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China leads the world in tech research, could win the future, says think tank

US comes in second, rest of the world is a distant third in fields from biotech to batteries

Think tank the Australian Strategic Policy Institute (ASPI) has published an update to its Critical Technology Tracker, and asserted that China has taken the lead in research on 37 of 44 critical or emerging technologies.

"Our research reveals that China has built the foundation to position itself as the world's leading science and technology superpower, by establishing a sometimes stunning lead in high-impact research across the majority of critical and emerging technology domains," declared ASPI.

The tracker covers fields including defence, space, robotics, energy, the environment, biotechnology, artificial intelligence (AI), advanced materials, and quantum technology.

To build the tracker, ASPI collected and analyzed research papers published between 2018 and 2022 in its selected technology areas to determine the most cited ten percent of studies. H-index – a performance metric used for analyzing the impact of scholarly output – was also considered, as was the number of top-ranked research institutions in a country.

According to the think tank, China often produced more than five times as much high-impact research as its closest competitor. Within the 37 areas China led, it is close to being able to develop a monopoly in eight: nanoscale materials and manufacturing, coatings, advanced radiofrequency communication (including 5G and 6G), hydrogen and ammonia for power, supercapacitors, electric batteries, synthetic biology, and photonic sensors.

ASPI found the US is the second-most advanced source of research in the majority of the technologies, and took first in each of the areas China did not. These included high performance computing, advanced integrated circuit design and fabrication, natural language processing, quantum computing, vaccines and medical countermeasures, small satellites, and space launch systems.

China and the USA were well ahead of the next tier of countries – led by India and the UK along with South Korea, Germany, Australia, Italy and, less often, Japan.

ASPI also ranked institutions and universities. The Chinese Academy of Sciences was a particularly high performer, ranking in the top five in 27 of the 44 technologies. The Netherlands' Delft University of Technology did well in a number of quantum technologies. And members of the US's Big Tech grouping – namely Google, Microsoft, Facebook, Hewlett Packard and IBM – performed well in AI.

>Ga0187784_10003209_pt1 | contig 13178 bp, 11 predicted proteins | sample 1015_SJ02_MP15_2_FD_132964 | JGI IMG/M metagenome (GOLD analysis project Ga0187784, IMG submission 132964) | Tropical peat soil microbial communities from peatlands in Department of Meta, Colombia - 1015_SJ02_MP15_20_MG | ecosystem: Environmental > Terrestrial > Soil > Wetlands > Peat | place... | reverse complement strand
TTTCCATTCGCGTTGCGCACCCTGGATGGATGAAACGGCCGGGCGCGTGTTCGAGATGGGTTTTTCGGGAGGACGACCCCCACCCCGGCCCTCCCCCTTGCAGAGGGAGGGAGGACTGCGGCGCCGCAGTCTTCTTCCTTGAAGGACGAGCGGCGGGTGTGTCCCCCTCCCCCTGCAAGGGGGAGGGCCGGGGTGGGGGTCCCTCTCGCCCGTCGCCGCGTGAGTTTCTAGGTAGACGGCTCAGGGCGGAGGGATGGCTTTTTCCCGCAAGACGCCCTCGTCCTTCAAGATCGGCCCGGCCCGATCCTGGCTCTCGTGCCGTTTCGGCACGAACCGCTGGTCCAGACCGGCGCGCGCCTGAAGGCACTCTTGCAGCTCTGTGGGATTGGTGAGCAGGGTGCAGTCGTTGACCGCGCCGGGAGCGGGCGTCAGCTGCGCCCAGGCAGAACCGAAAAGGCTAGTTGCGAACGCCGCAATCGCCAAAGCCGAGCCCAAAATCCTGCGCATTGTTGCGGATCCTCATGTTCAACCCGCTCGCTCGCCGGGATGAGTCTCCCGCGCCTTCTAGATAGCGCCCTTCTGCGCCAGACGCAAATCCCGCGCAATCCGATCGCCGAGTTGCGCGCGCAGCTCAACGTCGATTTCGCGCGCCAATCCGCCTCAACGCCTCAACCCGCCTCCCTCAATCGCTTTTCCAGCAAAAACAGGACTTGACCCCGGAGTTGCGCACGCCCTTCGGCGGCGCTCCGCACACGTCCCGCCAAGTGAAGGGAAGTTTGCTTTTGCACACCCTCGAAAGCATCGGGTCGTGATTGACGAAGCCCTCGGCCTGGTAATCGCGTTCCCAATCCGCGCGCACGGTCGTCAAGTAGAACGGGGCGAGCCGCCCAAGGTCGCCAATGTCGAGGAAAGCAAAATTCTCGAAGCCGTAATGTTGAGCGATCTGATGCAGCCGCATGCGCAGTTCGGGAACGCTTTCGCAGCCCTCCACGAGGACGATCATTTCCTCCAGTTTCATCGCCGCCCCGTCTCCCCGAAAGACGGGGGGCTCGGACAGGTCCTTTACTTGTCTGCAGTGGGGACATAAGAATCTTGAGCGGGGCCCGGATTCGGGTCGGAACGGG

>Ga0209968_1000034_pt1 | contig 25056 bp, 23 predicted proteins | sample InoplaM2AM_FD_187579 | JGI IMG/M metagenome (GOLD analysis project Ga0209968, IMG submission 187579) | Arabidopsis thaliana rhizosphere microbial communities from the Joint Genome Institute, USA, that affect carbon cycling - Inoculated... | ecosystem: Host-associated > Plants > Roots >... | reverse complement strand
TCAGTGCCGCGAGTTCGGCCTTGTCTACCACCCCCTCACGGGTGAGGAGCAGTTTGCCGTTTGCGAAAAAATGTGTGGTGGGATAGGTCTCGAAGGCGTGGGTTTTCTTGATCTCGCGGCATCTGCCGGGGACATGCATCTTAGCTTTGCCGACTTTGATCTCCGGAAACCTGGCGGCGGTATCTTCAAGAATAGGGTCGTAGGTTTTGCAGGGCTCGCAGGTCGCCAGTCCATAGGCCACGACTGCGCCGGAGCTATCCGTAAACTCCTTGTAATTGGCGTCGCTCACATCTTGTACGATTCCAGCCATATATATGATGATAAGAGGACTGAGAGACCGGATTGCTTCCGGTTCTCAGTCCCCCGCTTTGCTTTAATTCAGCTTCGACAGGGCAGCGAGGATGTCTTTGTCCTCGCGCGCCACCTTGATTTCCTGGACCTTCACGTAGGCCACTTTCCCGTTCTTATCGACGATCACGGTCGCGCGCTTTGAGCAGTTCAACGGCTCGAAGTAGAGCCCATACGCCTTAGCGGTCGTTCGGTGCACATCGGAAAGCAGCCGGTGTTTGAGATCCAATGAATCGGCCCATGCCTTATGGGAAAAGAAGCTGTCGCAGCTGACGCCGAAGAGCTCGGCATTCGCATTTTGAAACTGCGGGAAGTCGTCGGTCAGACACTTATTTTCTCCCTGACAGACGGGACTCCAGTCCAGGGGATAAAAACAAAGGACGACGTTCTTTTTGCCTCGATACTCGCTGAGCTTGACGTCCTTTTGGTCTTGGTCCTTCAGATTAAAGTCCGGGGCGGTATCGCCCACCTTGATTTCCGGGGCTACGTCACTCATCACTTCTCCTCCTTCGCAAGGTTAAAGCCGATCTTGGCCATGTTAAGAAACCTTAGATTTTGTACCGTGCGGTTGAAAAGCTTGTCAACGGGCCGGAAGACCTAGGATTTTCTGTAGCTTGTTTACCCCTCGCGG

ASPI did consider the question of whether expertise in high-impact research translates to manufacturing output.

"This is an important caveat that readers should keep in mind, and it's one we point out in multiple places throughout the report," explained the authors, who noted that manufacturing capability lags research breakthroughs.

But when the Chinese Communist Party prioritizes and invests in an area, it can sort that out, ASPI opined. This is why, among its 23 policy recommendations, is a suggestion that nations consider sovereign wealth funds to provide venture capital and research funding, among other national strategies to improve their own capabilities.

"China's lead is the product of deliberate design and long-term policy planning, as repeatedly outlined by Xi Jinping and his predecessors," pointed out the researchers.

The think tank is clear about why China's lead is a problem. In the short term, it's not ideal to have one or two countries dominate new and emerging industries – if for no other reason than to ensure resilient supply chains.

In the long term, it could lead to a shift – not just of technology development, but also global power and influence – to China, which ASPI calls "an authoritarian state where the development, testing and application of emerging, critical and military technologies isn't open and transparent and where it can't be scrutinized by independent civil society and media."

The think tank asserts that while China is in front in so many areas, other countries should "take stock of their combined and complementary strengths."

"When added up, they have the aggregate lead in many technology areas," noted ASPI.

Finding a way to make sure the other countries work together to counter China's lead is another matter entirely. ®

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